Today’s subject is housing, and as part of my research I’ve been going through the U.S. Constitution, looking for the exact words that guarantee Americans access to a 30-year, fixed-rate home mortgage.
I haven’t found the provision yet, but it must be in there somewhere: As everyone knows from listening to the debate over fixing our damaged housing finance system, the long-term fixed, or FRM for short, is as essential to America as free speech or the right to a jury trial.
Lane is a Post editorial writer, specializing in economic policy, financial issues and trade, and a contributor to the PostPartisan blog.
President Obama, leading Republicans and Democrats on the Senate Banking Committee, the top Republican on the House Financial Services Committee, the mortgage bankers’ lobby and affordable-housing advocates all have pledged that, whatever else happens in housing reform, we must protect the FRM.
“Across the world, homeownership is too often reserved for the well-off,” Sen. Elizabeth Warren (D-Mass.) declared last October. “But in America, thanks to lower down-payment requirements and the prevalence of the 30-year fixed mortgage, homeownership is widely accessible.”
Moistens my patriot’s eyes. Still, I admit that my difficulty, thus far, in locating the FRM clause has started me thinking: What if the FRM is not actually in the Constitution — or even a very sound idea? What if this country has actually paid dearly, financially and socially, to perpetuate it?
Every home loan carries credit risk — the risk of borrower default — and interest-rate risk — the risk that rates will go up during the life of the loan.
Lenders manage credit risk by reviewing customers’ finances and requiring down payments. They can manage interest-rate risk through such devices as adjustable-rate loans, whose rates can go up at predetermined intervals, and prepayment penalties, which discourage borrowers from refinancing when rates fall.
Such provisions were common in U.S. mortgages until the Great Depression more or less destroyed the single-family housing market — and paved the way for federal interventions, from the Federal Housing Administration to Fannie Mae and Freddie Mac, the consistent feature of which was support for the long-term, fixed-rate loan. Today, more than 90 percent of all U.S. mortgages take that form .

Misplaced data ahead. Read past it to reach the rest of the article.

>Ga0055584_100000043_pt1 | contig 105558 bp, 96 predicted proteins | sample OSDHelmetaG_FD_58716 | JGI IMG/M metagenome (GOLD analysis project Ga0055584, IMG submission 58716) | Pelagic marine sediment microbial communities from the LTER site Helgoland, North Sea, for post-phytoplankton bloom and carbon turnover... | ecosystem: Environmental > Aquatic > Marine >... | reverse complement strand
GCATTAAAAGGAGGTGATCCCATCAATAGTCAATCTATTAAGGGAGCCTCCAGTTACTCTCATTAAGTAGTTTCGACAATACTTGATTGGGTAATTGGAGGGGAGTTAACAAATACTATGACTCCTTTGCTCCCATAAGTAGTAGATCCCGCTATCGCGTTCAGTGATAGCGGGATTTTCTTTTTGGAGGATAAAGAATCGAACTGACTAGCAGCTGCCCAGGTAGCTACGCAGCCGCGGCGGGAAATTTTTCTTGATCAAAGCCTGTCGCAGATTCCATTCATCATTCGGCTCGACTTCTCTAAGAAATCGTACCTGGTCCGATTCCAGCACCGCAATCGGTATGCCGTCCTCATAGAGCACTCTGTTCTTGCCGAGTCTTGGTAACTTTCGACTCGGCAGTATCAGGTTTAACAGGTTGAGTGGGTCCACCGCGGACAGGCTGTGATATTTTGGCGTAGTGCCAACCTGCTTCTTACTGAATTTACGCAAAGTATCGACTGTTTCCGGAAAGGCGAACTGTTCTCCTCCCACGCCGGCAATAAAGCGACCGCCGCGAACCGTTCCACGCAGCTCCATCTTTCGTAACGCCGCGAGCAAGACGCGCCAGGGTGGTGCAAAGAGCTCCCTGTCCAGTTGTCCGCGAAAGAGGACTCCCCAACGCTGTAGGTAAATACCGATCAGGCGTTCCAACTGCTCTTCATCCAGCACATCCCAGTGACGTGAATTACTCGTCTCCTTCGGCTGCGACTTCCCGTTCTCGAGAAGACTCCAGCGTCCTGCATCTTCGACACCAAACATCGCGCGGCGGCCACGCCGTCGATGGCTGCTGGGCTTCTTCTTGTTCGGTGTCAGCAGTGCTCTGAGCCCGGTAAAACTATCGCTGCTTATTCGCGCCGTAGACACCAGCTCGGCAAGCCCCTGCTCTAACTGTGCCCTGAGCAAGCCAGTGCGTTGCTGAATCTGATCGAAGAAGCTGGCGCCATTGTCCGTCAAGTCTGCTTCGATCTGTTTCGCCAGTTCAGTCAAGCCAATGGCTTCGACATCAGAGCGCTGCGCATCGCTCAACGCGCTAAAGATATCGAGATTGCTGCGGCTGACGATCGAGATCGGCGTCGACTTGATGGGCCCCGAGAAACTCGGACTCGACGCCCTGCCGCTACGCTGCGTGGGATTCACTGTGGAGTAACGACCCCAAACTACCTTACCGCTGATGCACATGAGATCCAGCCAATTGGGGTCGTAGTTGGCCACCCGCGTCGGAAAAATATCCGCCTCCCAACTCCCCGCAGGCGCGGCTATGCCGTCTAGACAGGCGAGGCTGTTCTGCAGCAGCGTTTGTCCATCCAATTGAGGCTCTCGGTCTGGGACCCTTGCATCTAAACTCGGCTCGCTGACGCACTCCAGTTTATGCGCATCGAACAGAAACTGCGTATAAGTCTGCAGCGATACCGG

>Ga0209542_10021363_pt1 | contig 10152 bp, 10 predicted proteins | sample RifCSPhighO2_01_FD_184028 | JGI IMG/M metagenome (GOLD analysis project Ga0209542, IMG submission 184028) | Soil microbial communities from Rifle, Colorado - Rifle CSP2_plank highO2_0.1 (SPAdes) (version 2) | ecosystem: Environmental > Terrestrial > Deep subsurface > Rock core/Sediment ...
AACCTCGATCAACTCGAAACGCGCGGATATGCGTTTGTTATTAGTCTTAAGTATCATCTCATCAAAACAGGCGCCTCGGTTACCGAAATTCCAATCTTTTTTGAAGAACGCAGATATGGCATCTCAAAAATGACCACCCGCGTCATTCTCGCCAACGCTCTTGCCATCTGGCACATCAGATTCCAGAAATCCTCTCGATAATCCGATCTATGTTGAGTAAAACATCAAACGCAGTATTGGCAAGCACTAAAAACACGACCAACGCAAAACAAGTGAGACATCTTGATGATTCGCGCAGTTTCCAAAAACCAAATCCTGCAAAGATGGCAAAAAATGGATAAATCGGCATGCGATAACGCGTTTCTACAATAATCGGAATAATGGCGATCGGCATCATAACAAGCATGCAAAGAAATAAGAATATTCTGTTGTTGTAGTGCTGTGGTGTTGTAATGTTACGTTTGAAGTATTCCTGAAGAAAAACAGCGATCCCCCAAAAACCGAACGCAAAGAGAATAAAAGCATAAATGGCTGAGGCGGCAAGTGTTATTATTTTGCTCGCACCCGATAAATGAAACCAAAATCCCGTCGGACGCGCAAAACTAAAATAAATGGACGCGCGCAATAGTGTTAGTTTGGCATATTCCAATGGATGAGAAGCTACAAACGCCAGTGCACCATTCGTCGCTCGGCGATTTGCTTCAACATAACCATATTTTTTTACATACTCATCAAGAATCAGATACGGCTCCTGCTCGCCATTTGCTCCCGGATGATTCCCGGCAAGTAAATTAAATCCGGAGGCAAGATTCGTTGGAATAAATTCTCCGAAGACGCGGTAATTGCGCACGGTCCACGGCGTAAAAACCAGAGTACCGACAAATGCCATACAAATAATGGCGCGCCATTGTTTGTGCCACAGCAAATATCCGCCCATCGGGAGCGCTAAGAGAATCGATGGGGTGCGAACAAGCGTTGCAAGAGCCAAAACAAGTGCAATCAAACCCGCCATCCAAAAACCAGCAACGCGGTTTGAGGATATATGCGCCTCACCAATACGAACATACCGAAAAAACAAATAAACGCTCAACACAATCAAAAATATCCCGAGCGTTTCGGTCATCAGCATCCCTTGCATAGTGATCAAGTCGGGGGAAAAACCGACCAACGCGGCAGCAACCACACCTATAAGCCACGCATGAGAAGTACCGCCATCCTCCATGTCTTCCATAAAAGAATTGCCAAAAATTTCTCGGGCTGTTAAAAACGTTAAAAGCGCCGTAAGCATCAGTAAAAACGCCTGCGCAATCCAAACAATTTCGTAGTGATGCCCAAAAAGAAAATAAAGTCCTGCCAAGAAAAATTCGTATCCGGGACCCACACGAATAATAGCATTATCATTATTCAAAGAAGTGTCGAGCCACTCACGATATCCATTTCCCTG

Unlike prewar mortgages, the FRM offered a simple-to-understand loan whose monthly payment and other terms never varied, unless it was to the borrower’s advantage — that is, unless rates went down and the borrower refinanced, which he or she could usually do without a penalty.
No wonder people liked it. Rates go up and down a lot over 30 years, but the FRM left all the interest-rate risk with lenders. In theory, that would have driven them out of business, but in practice the government enabled mortgage lenders to package home loans into securities and sell them to agencies such as Fannie and Freddie, which were “government-sponsored” and thus implicitly taxpayer-guaranteed.
Fannie and Freddie raised funds by selling their debt to investors, who considered it safe since home prices always rise (or so it was believed) and because the government implicitly stood behind Fannie and Freddie.
All was well — except that the system was steadily, but not transparently, shifting credit and interest-rate risk associated with millions of FRMs to government, i.e., taxpayers. The bailout of Fan and Fred cost $187 billion.
We don’t have much to show for all this drama. The U.S. homeownership rate peaked at 68.9 percent in 2006; now it’s 64.8 percent, a mere 0.9 percent higher than it was in 1965, according to the Census Bureau. And it’s still dropping.
Contrary to advocates’ descriptions of the 30-year FRM as a “plain vanilla” loan, it is actually quite “exotic” in comparative terms: With the partial exception of tiny Denmark, no other developed nation bases its housing finance system on a long-term FRM.
In Canada and Europe, the typical instrument is a medium-term adjustable-rate mortgage with a prepayment penalty. Banks, not investors in securities, provide funding. (In Australia, 92 percent of all home loans are ARMs.) Notably, these are not “subprime” loans, as many ARMs were during the U.S. housing bubble; lenders, watched by regulators, enforce strict down-payment requirements and other credit risk-reduction measures.
Credit risk and interest-rate risk are more transparent and, crucially, shared by lenders and borrowers, not taxpayers. Contrary to Warren’s claim, such systems have produced homeownership rates comparable to those in the United States. Britain, Canada and Australia hit nearly 70 percent homeownership in recent years, according to economist Michael Lea of San Diego State University.
In other countries, apparently, homeownership isn’t seen as a middle-class entitlement program, nor do government planners dictate a one-size-fits-all home loan. The business is left up to mature adults, one with money to lend and another with the intention and capability to use the funds sustainably.
But that would never work in America. This is a free country!